Statin drugs are liberally used to reduce cholesterol.
But are they safe? What are the side effects that we don’t recognize?
Are we really going to start using them in children?
First of all, let me say that most people don’t recognize various physical and mental symptoms as being drug reactions.
Unless a reaction takes place without a day or so of starting the drug, most people won’t even consider that the drug is the issue. AND, many are not warned of the side effects of the drugs they are taking.
Even more troubling is that many people don’t know the name of what they are taking, the dose or what it is for. Now add that to the fact that about 50% of all prescriptions are either not filled or not taken as ordered.
Back to statins.
Statins block the ability of the liver to make cholesterol. They are also anti-inflammatory.
But, when are they indicated, really?
If you have already had a heart attack, they may be beneficial in preventing another.
In familial hypercholesterolemia where cholesterol levels are very high in the very young.
Whether you choose to use statins (yes choose, you have a choice) or not, be aware of the potential side effects of their use over the long term. First of all, they deplete these nutrients: Zinc, CoEnzyme Q 10, Omega 3’s, and Selenium (Mytavin.com)
- Increased blood sugar. If you are already prediabetic then statins may be enough to tip you into diabetes. “Good evidence links statins to DM. (Diabetes). Statin Associated Side Effects. (2016).
- Muscle pain. “The ability to cause muscle injury appears to vary among the different statins and according to statin dose.” Up To Date. 2019. Other medications affect the possibility of muscle pain. Most people on statins are on other meds.
- Depression. The relationship between statins and depression: A review of the literature. (2013)
- ´Statins rapidly deplete CoQ10 but this can be reversed with supplements. CoQ10 helps generate energy in cells. This is very important for muscle cells such as the heart.
- Other common reactions to statins are (Taken from Epocrates.com)
- Upper respiratory infections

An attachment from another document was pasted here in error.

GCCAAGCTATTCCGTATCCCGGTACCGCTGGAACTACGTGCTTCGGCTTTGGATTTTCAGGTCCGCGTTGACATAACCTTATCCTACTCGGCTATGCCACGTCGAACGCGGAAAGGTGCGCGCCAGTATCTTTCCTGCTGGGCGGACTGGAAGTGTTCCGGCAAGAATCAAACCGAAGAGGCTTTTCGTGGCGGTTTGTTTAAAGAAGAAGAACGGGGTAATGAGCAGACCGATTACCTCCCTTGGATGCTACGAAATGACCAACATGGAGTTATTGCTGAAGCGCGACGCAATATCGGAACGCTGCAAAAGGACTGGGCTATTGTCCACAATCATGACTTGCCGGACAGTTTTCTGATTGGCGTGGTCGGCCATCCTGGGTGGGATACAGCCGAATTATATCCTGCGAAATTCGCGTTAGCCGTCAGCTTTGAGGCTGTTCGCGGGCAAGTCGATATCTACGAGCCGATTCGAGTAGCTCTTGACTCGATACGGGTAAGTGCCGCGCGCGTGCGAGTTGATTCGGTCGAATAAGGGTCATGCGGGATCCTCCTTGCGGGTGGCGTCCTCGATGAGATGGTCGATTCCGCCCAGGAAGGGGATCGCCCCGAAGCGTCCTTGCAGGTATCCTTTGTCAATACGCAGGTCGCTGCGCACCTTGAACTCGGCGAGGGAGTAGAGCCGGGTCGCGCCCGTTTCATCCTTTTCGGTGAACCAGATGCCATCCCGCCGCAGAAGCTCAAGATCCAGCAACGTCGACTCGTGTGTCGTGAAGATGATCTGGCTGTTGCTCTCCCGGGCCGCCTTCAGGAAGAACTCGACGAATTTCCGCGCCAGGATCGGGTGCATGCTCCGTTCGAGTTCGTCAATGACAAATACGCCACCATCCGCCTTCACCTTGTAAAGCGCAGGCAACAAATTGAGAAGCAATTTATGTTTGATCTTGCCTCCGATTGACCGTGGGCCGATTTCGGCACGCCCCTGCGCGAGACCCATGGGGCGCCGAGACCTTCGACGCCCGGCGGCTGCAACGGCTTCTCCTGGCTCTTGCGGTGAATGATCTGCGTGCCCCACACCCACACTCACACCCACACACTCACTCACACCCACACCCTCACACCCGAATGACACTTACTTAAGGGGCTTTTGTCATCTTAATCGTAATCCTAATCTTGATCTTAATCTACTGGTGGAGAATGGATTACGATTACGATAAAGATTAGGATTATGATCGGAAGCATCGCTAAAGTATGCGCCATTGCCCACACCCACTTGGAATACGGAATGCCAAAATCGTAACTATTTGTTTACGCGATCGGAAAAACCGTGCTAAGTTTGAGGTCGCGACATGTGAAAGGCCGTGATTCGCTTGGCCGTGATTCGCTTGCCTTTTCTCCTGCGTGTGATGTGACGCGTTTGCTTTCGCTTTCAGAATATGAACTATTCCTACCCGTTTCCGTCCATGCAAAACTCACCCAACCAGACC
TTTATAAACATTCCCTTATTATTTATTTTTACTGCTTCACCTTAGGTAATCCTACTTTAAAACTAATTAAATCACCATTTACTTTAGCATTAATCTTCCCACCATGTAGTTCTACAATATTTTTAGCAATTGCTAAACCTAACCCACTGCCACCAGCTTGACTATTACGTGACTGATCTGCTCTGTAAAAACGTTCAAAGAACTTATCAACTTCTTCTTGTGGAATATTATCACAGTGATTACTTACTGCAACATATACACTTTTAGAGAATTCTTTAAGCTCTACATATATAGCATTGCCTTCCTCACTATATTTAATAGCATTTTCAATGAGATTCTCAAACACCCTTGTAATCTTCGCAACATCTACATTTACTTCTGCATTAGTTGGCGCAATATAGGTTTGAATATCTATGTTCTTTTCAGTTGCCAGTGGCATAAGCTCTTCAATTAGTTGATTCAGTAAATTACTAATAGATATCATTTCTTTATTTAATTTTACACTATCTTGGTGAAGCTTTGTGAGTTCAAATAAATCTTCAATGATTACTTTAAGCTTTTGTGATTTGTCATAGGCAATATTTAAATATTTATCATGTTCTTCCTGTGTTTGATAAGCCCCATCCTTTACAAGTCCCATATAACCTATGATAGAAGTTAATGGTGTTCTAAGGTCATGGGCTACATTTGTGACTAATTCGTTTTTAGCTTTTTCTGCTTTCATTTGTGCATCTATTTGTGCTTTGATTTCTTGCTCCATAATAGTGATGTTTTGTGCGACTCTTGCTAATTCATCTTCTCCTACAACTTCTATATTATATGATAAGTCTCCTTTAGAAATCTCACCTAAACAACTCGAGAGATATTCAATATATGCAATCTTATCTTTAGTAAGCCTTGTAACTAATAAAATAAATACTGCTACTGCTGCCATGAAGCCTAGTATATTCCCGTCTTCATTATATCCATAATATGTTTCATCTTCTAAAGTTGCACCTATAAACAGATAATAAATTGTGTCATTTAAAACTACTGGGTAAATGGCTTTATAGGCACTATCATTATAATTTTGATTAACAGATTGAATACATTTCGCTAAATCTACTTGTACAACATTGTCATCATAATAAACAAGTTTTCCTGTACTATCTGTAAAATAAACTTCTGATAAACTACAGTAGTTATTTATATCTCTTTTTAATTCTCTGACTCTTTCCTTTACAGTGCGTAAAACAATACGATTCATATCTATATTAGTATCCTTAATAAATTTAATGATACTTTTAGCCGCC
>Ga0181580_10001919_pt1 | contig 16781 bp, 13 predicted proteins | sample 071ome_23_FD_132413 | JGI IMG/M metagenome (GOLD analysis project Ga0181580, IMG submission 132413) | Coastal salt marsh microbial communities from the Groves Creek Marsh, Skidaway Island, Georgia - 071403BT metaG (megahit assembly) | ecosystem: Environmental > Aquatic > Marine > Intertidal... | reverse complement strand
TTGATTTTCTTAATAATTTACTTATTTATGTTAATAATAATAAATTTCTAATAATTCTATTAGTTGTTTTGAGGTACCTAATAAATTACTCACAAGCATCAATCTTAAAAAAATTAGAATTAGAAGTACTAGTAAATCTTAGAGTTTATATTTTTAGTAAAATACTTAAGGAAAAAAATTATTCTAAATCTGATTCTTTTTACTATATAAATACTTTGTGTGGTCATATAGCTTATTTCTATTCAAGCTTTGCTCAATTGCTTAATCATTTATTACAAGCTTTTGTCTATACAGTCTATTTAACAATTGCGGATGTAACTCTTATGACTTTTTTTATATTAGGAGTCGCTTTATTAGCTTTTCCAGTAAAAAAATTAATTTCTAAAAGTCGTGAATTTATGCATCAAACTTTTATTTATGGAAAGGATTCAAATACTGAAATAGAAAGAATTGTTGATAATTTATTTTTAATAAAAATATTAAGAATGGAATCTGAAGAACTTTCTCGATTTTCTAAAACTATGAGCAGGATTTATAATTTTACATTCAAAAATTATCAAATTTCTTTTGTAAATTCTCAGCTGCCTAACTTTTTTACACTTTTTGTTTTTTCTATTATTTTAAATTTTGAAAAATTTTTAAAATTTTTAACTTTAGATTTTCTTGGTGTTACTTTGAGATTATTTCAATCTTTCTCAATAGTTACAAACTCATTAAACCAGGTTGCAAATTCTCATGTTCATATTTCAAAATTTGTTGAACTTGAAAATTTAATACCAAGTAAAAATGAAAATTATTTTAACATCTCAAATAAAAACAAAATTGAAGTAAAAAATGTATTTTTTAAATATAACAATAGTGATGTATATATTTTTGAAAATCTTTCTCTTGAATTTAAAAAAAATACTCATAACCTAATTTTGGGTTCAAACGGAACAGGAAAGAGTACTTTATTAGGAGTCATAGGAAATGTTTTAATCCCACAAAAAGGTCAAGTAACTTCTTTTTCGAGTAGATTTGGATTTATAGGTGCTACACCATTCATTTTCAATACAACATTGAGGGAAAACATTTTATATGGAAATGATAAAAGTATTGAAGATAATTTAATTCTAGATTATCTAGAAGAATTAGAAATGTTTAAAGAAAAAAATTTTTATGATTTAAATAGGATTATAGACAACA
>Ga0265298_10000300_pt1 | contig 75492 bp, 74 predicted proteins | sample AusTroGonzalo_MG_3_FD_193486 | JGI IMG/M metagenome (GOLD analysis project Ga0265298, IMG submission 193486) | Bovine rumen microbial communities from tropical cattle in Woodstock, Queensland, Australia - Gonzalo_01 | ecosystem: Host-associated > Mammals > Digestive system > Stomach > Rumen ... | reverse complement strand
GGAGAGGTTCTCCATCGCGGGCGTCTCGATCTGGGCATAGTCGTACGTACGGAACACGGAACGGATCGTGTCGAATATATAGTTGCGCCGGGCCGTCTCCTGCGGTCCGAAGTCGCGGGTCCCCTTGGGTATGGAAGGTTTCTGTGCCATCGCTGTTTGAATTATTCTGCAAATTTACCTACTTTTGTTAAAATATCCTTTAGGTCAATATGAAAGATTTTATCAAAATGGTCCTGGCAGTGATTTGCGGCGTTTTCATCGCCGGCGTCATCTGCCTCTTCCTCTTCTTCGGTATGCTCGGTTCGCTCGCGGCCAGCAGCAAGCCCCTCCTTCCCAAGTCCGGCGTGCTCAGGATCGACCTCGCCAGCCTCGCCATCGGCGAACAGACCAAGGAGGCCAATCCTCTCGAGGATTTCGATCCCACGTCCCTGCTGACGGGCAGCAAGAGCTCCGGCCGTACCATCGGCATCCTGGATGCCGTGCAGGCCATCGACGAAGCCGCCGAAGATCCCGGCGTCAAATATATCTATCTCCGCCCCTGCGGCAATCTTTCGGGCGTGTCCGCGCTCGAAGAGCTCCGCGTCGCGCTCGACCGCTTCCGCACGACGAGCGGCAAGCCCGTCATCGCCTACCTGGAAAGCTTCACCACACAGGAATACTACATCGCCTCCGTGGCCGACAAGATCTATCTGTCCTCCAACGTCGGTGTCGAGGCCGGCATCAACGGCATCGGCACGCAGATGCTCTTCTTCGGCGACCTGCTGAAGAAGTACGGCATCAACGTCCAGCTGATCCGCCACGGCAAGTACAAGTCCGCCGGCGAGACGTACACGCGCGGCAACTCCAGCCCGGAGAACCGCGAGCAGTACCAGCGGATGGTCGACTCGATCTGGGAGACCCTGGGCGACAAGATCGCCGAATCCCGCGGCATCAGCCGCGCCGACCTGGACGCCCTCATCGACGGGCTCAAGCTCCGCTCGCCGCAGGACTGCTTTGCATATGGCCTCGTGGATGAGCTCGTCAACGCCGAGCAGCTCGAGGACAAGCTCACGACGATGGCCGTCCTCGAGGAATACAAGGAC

- joint pain
- Urinary tract infections
- upset stomach or stomach pain
- difficulty sleeping
- sore throat
- elevated CK (a marker of inflammation)
- Elevated liver enzymes (indication possible liver damage)
- Cognitive impairment
- enlarged breasts (even in men)
Alternative to statin use.
The first alternative should be lifestyle change. Prevention being the best but reversal if your cholesterol is already over 200 with an LDL of over 130 and an HDL under 60.
There are cholesterol-lowering supplements.
Pure Encapsulation’s Cholestepure Plus II is a combination of Berberine and Bergamot. that works very well with minimal to no side effects. It also helps with insulin sensitivity and may lower blood sugar. I say this from personal experience.
Spirulina; “Human evidence suggests that spirulina can improve lipid and glucose metabolism, while also reducing liver fat and protecting the heart.” Examine.com Allergies have been noted on occasion.
Red Yeast Rice: However “It appears that the FDA (American) has banned sales of any RYR product with ‘non-negligible’ levels of Monacolin K/Lovastatin due to the position of Lovastatin as a pharmaceutical drug; this significantly reduces the supposed benefits associated with red yeast extract. This means that they have banned the active cholesterol lowing ingredient in it as it was very similar to Lovastatin and of course there is more money to be made here. Examine.com.
I’m sure there are others but these are the ones I am most familiar with.
The Morale of the story
Ideally, we should live to prevent the need for any medications. While this may not always be possible and medicines do have a band-aid effect on symptoms that may be lifesaving, we shouldn’t depend on them. Use of medications leads to more use of medications, they do not solve the root cause. They cause side effects that require the use of more medications.
Aging is a blessing. If you continue to live you have no choice but to age. Frailty, on the other hand, is, for the most part, a choice.
Choose to live well. (I didn’t say it’s easy).
T Lohman DNP, FNP-BC, NBC-HWC
If you use a lot of supplements and would like a discount, sign up at https://us.fullscript.com/welcome/tlohman